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Insurance Bulletin, September 2019, Edition 1

In this issue: Regulation and Legislation; Court cases and arbitration; HFW publications and events;

1. Regulation and Legislation

UK: ISPV regime – PRA proposes updates to its approach, but great changes not expected

The PRA has published a consultation paper which contains proposed updates to its approach and expectations in relation to the authorisation and supervision of insurance special purpose vehicles (ISPVs).

The main points of interest are the clarification of when third party opinions will (or will not) be required by the PRA, of when "roll-over" funding can be used, and of the PRA's expectations on risk transfer requirements.

The consultation paper 1 is informed by the PRA's experience of authorising and supervising ISPVs since the UK's insurance linked securities regime was introduced in December 2017. The PRA is proposing to change its Supervisory Statement 8/17 on the authorisation and supervision of ISPVs2.

The key changes which the PRA is proposing are:

  1. The PRA will understand that final application and transaction documents will not always be available when an application for authorisation is made to the PRA, so the PRA will adjust its expectations regarding documents accordingly.
  2. The PRA will generally not expect to see third party opinions (in particular legal opinions), except where it would be difficult for the PRA to assess the application without an opinion, e.g. where the transaction contains complex or novel features.
  3. The PRA wants to enable "roll-over" funding mechanisms to be used, although it will not be possible to use funds to meet the funding requirements of two consecutive risk transfer arrangements at the same time.
  4. The amended Supervisory Statement will include a section setting out the PRA's expectations on risk transfer requirements. In particular, this will cover the number and type of risk transfer arrangements an ISPV may assume. The PRA is proposing that a stand-alone ISPV, and a single cell of a PCC, may take on only a single risk, from a single cedant.

The consultation will be open until 3 December 2019. The consultation paper sets out the proposed amendments to SS8/17 which will, subject to responses, be adopted upon the consultation closing.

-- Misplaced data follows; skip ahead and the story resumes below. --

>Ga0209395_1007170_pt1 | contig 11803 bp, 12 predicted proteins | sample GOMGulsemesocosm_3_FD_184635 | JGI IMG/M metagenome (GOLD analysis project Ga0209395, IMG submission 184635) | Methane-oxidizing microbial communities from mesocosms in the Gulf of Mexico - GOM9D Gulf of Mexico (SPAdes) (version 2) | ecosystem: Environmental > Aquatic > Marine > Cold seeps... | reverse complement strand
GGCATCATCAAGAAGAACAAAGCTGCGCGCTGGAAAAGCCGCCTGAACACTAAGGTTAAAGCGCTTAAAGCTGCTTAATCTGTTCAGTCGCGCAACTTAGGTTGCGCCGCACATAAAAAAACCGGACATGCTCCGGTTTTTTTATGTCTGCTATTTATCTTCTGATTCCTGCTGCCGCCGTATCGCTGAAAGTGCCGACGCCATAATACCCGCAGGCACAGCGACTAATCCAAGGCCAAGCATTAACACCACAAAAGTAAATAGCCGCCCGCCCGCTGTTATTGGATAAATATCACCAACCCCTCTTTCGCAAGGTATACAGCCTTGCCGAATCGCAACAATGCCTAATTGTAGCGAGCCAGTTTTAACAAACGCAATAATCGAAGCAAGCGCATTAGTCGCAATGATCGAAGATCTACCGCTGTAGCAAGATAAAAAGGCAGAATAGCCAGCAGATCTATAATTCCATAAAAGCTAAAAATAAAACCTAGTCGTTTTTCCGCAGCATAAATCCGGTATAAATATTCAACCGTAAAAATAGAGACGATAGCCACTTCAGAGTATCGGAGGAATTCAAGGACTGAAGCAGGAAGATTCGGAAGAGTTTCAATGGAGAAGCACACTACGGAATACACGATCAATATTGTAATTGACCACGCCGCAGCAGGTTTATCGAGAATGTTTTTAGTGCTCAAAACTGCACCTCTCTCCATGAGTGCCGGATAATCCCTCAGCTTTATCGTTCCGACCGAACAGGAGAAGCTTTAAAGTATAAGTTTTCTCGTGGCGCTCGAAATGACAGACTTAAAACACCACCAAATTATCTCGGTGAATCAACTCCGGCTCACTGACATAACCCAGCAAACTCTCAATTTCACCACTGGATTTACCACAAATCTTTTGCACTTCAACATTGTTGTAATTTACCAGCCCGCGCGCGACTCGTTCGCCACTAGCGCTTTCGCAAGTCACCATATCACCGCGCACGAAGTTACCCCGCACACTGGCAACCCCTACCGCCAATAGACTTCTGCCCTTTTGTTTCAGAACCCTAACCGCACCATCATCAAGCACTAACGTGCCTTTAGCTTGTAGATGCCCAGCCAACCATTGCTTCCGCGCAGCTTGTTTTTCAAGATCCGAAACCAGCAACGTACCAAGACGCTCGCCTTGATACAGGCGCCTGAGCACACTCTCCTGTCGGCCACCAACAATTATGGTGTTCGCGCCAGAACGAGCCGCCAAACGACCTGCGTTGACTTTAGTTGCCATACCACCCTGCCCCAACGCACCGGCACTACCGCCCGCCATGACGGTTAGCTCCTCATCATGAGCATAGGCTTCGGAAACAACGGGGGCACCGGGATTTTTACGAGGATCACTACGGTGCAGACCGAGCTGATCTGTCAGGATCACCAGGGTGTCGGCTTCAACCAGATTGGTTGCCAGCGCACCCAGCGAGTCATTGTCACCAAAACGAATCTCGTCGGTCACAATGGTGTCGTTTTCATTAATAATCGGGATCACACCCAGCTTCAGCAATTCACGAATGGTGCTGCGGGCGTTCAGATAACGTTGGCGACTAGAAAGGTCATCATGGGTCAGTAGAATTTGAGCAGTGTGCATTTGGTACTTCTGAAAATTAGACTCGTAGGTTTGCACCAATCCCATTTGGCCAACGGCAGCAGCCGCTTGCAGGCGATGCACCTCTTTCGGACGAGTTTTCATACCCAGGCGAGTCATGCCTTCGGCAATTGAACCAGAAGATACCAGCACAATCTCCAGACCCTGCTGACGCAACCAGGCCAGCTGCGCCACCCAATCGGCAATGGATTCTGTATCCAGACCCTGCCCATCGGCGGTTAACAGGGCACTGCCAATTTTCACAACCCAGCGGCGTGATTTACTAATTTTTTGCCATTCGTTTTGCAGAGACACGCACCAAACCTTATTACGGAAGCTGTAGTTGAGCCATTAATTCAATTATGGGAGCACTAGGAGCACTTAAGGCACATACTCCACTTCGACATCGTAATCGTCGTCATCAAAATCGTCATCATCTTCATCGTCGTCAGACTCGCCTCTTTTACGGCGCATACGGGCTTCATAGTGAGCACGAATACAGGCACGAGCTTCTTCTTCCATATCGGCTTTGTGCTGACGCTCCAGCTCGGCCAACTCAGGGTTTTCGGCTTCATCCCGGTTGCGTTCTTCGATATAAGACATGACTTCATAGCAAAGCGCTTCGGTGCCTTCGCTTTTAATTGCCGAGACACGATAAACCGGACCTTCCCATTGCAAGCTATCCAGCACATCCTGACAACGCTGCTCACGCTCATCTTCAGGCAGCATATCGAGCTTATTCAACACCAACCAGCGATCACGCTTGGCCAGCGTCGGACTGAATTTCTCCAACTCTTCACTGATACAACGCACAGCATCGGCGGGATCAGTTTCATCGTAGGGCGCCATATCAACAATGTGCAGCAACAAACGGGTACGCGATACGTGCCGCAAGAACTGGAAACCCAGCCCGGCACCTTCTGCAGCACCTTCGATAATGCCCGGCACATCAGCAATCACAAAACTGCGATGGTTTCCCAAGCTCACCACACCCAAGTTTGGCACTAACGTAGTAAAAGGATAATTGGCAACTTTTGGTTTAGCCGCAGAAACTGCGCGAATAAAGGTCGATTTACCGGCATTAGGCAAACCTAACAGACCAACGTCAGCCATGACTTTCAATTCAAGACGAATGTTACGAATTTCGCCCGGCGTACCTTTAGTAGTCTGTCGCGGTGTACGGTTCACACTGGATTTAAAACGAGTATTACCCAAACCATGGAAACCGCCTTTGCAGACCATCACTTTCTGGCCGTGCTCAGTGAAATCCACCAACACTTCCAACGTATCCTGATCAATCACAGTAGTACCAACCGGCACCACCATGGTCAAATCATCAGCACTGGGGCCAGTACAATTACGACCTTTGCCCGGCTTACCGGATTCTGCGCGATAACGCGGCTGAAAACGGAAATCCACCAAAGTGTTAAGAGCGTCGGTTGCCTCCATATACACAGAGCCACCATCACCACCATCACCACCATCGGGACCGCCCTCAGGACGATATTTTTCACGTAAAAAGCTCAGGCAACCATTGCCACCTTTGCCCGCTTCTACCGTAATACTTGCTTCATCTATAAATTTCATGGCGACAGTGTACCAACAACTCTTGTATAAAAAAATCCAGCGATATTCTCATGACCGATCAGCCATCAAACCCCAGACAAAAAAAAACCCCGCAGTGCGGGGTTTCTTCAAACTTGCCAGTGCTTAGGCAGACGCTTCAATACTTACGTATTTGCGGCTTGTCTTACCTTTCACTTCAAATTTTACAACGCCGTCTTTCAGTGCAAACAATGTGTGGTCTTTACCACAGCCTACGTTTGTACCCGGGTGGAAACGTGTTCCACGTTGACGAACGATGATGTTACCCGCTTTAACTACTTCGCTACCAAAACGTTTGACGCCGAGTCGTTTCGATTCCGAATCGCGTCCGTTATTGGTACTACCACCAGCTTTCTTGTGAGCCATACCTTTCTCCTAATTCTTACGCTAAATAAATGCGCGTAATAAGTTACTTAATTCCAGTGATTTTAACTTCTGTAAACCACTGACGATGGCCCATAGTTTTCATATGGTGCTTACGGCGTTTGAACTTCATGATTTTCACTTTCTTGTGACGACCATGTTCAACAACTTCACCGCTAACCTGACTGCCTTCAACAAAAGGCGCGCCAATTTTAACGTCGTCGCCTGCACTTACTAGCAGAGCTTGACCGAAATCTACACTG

1. CP19/19, see:
  2. see:

2. Court cases and arbitration

England & Wales: Access to court records

In a unanimous decision, the UK Supreme Court has held that non-parties to litigation should be allowed access to certain documents from a trial to which it was not a party.

The Supreme Court held that the court rules do not provide an exhaustive list of the circumstances in which a non-party may access court documents, but stated that courts at all levels have an inherent jurisdiction to allow access in accordance with the guiding principle of open justice.

Relying on CPR 5.4C(2) which provides that a non-party to litigation may, with the Court’s permission, obtain from the court records a copy of any document other than a statement of case or judgment (which are available without permission), the Asbestos Victims Support Groups Forum UK (the Forum) applied for access to the trial bundles and other documents used in two cases against Cape plc which settled after trial but before judgment was handed down. The Forum believed that the documents contained valuable information which would may assist in other asbestos litigation.

In the High Court, Master McCloud held that the Court had jurisdiction to order that the Forum should be given access to the trial bundle. As a result, access was granted to the complete hard copy trial bundle, as well as skeleton arguments and transcripts. Access was not, however, granted to the electronic trial bundle which included all documents disclosed by the parties, whether or not these had been relied on at trial.

Cape appealed to the Court of Appeal, which overturned the order of the High Court. The Court of Appeal limited disclosure to the statements of case, witness statements, expert reports and written submissions. The Court of Appeal ordered that the application for further disclosure should be listed before Master McCloud to decide whether any documents had lost confidentiality as they had been read out in court or by the judge, or whether inspection was necessary to meet the principle of open justice. Cape appealed to the Supreme Court arguing that the Court of Appeal had been too generous, and the Forum cross-appealed to the Supreme Court arguing that the Court of Appeal had been too limited.

The Supreme Court dismissed both appeals. Lady Hale stressed the importance of open justice and held that the default position is that the public should be allowed access not only to the parties’ written submissions and arguments but also to documents which had been placed before the Court and referred to during the course of the hearing. Mere reference to the document during the hearing is sufficient, and it is not necessary that the judge be asked to read the document or that the judge does in fact read the document. The Court held that an applicant does not have an automatic right of access, and a non-party seeking access is required to explain why they require access and how granting the application would advance the principle of open justice. The Supreme Court also differentiated between clean copies of the trial bundle and copies that contain annotations made by those involved in the case (the disclosure of which would require the consent of the party in possession of the bundle).